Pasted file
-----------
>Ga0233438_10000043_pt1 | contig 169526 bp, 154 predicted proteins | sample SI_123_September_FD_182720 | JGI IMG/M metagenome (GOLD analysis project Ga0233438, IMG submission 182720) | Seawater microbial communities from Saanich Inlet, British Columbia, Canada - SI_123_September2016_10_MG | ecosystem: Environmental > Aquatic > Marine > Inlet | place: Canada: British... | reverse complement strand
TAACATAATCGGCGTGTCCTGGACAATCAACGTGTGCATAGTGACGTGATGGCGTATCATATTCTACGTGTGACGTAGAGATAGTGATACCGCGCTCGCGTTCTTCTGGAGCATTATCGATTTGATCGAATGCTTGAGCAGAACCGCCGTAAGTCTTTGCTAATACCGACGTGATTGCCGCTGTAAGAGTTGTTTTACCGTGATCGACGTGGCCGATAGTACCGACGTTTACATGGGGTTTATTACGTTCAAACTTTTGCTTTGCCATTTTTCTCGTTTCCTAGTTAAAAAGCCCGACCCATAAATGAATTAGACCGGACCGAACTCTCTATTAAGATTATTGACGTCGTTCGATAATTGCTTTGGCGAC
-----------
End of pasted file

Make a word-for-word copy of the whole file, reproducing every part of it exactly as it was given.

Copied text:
>Ga0233438_10000043_pt1 | contig 169526 bp, 154 predicted proteins | sample SI_123_September_FD_182720 | JGI IMG/M metagenome (GOLD analysis project Ga0233438, IMG submission 182720) | Seawater microbial communities from Saanich Inlet, British Columbia, Canada - SI_123_September2016_10_MG | ecosystem: Environmental > Aquatic > Marine > Inlet | place: Canada: British... | reverse complement strand
TAACATAATCGGCGTGTCCTGGACAATCAACGTGTGCATAGTGACGTGATGGCGTATCATATTCTACGTGTGACGTAGAGATAGTGATACCGCGCTCGCGTTCTTCTGGAGCATTATCGATTTGATCGAATGCTTGAGCAGAACCGCCGTAAGTCTTTGCTAATACCGACGTGATTGCCGCTGTAAGAGTTGTTTTACCGTGATCGACGTGGCCGATAGTACCGACGTTTACATGGGGTTTATTACGTTCAAACTTTTGCTTTGCCATTTTTCTCGTTTCCTAGTTAAAAAGCCCGACCCATAAATGAATTAGACCGGACCGAACTCTCTATTAAGATTATTGACGTCGTTCGATAATTGCTTTGGCGAC